Abbey chief economist Barry Naisbitt reviews some of the key economic events of 2005 and looks at what might happen over 2006.
Naisbitt says: During 2005 the pace of growth in the UK economy has slowed markedly. While there is still time for activity to show an upturn, it looks likely that economic growth will be around 1.6%, the slowest year on year growth rate for a decade. A key factor behind this slowdown has been the reduction in the households spending growth. Faced with higher interest rates, higher energy prices and, as the governor of the Bank of England has recently pointed out, higher tax payments, households have restricted their spending somewhat.
Interest rate increases in the previous year and the more subdued economic climate have changed the picture in the housing market. Monthly house price changes were around 1% a month in 2004 but have been closer to zero this year, with small falls in some months countered by small rises in others. As a result, annual house price growth has reduced from 14.3% in July 2004 to 3.3% currently. Recently there have been some positive signs from an increased level of activity in the housing market and with the level of house purchase activity recovering after the sharp fall at the start of the year.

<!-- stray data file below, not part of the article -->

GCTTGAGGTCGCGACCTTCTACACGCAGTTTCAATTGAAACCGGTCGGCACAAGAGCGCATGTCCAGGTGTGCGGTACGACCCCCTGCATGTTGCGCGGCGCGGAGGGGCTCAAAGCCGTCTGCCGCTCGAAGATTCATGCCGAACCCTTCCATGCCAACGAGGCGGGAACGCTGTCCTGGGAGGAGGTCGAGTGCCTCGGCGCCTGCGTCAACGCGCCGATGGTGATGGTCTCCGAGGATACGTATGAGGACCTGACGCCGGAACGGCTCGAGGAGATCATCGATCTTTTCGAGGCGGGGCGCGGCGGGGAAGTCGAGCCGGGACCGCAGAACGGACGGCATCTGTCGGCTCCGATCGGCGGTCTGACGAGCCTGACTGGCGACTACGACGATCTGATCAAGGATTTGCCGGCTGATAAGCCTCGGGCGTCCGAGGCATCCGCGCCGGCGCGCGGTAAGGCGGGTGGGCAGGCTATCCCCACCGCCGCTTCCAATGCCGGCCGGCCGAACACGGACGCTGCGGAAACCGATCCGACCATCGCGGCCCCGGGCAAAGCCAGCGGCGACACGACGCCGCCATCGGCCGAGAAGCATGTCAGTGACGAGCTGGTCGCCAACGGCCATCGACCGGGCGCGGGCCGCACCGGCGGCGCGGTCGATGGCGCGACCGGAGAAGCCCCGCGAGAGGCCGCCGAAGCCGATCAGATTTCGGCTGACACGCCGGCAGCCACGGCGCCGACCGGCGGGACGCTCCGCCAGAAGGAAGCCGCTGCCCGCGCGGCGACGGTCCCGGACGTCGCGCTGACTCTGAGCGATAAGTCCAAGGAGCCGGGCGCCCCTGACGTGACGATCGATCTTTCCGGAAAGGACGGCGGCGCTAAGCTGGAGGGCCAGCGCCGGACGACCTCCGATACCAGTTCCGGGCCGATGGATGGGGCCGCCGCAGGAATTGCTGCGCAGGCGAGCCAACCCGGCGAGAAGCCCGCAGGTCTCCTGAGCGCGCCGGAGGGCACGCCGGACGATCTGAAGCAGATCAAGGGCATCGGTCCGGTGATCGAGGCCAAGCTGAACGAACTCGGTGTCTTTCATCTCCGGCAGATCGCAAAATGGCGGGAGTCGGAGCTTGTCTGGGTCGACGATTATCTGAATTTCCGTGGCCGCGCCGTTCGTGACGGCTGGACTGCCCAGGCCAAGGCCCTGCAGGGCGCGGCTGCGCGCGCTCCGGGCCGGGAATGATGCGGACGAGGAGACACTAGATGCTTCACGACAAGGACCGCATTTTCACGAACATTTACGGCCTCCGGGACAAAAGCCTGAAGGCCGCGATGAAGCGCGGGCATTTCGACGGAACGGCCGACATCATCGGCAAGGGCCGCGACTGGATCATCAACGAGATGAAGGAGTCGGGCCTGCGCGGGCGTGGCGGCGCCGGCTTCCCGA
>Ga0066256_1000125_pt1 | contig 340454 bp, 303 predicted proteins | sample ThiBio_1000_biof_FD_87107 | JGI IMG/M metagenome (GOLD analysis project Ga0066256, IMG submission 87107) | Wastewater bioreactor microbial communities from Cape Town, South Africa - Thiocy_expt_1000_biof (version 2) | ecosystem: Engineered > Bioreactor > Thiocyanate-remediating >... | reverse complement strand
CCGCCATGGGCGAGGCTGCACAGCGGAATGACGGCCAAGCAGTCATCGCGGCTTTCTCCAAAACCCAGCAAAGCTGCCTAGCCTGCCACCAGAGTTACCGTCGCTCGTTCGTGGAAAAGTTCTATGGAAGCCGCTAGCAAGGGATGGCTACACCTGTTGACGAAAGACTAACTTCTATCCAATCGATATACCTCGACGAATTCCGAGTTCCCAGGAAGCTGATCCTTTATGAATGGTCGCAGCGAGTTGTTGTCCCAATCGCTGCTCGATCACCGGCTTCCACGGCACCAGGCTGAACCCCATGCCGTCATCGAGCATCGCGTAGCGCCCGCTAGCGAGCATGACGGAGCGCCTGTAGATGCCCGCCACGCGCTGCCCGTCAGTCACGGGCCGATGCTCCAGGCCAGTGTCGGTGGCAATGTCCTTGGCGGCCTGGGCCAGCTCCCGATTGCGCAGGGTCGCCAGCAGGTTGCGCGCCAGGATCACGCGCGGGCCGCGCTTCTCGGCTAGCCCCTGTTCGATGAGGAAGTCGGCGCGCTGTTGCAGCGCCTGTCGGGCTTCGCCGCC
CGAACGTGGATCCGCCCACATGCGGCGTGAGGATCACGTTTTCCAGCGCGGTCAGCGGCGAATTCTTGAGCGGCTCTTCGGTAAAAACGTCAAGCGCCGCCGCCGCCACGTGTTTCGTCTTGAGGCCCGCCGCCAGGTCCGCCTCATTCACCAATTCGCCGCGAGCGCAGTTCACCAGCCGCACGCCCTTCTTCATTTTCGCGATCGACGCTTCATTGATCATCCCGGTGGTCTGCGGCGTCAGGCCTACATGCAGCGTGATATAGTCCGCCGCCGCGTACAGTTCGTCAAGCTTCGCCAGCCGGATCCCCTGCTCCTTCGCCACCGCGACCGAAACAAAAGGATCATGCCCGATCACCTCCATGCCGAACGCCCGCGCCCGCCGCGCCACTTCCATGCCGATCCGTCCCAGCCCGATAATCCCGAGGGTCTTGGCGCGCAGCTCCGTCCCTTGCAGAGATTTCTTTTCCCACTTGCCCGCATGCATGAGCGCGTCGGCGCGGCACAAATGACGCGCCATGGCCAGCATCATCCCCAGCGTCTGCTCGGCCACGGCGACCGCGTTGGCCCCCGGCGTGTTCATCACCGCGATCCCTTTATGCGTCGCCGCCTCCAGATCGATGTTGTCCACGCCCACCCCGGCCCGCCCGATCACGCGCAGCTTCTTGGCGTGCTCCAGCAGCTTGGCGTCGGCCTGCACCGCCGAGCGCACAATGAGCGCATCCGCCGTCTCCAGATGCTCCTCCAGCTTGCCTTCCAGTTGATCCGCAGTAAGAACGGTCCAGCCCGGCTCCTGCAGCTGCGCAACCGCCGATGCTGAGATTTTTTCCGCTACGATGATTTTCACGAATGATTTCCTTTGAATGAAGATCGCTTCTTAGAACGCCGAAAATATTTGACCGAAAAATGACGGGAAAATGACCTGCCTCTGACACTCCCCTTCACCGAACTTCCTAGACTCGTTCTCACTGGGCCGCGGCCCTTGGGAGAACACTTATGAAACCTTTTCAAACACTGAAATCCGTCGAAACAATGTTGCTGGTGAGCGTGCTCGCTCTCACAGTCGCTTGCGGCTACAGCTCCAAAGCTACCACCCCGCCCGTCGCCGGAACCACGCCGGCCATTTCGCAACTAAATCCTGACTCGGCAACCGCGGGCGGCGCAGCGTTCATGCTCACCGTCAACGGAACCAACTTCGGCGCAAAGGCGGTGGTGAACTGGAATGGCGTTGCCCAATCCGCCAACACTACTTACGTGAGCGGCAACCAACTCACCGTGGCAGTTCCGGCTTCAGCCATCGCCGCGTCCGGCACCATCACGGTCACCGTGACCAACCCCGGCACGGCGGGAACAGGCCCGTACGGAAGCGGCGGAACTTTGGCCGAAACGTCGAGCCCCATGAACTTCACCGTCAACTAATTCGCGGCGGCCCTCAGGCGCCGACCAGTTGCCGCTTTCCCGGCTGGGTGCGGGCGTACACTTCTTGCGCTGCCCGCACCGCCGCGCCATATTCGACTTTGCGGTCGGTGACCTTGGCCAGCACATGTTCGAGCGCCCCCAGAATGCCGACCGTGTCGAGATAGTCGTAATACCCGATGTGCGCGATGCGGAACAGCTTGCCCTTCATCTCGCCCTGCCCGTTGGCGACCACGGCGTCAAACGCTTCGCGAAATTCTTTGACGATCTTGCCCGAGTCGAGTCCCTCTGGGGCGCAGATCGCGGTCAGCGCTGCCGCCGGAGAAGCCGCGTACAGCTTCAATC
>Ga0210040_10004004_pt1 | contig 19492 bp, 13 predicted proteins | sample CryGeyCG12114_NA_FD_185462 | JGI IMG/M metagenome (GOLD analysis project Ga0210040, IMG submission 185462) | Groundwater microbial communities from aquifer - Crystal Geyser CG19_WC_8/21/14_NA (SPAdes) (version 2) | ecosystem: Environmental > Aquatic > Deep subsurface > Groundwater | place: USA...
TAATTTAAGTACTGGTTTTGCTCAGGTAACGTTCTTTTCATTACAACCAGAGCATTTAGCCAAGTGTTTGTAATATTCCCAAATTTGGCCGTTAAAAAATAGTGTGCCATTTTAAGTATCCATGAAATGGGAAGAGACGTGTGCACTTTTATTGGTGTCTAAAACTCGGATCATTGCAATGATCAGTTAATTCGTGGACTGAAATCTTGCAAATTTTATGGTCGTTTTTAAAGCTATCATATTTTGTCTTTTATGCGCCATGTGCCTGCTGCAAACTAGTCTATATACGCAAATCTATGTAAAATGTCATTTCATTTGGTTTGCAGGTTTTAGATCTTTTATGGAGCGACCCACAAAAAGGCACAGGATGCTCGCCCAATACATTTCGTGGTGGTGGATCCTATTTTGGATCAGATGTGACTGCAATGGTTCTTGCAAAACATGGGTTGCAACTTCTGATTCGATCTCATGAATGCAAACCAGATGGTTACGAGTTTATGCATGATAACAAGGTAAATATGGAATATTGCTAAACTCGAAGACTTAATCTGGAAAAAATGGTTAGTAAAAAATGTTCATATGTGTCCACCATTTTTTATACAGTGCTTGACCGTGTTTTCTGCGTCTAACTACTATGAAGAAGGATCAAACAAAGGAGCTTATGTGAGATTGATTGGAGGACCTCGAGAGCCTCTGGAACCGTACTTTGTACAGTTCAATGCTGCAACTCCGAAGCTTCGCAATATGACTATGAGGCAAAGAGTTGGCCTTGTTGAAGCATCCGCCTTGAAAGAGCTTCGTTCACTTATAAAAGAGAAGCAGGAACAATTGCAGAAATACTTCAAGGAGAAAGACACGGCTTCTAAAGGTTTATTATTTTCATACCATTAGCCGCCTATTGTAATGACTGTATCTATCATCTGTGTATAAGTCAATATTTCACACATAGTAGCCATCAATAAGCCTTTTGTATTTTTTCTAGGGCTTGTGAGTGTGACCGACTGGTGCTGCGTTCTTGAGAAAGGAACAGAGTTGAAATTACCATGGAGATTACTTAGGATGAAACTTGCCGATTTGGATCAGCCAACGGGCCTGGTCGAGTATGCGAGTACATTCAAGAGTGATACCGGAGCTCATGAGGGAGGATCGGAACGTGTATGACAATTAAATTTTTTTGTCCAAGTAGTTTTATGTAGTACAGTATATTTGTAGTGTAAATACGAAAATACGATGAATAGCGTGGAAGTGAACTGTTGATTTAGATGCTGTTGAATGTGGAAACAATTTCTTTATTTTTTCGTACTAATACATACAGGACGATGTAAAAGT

Naisbitt adds: Looking ahead, the cut in base rates back in August has probably played a part in boosting confidence and affordability that will stretch into 2006. Economic growth is expected to be a little stronger than this year, but probably still below the long-term trend, which is 2.5%. In these circumstances, the housing market looks most likely to see another year of consolidation, with the monthly pattern of house price changes being variable, as it has been this year. This in turn will mean that annual house price growth is again likely to be in low single digits, maybe around 2% – with prices looking quite flat, albeit with some fluctuations over the coming year.
Naisbitt believes there are always uncertainties about the economic outlook. He says: This year the major surprise has been the rapid rise in oil prices that has had a major influence on the world and UK economy. There may be similarly unforeseen developments next year that will cause the market to revise its forecasts.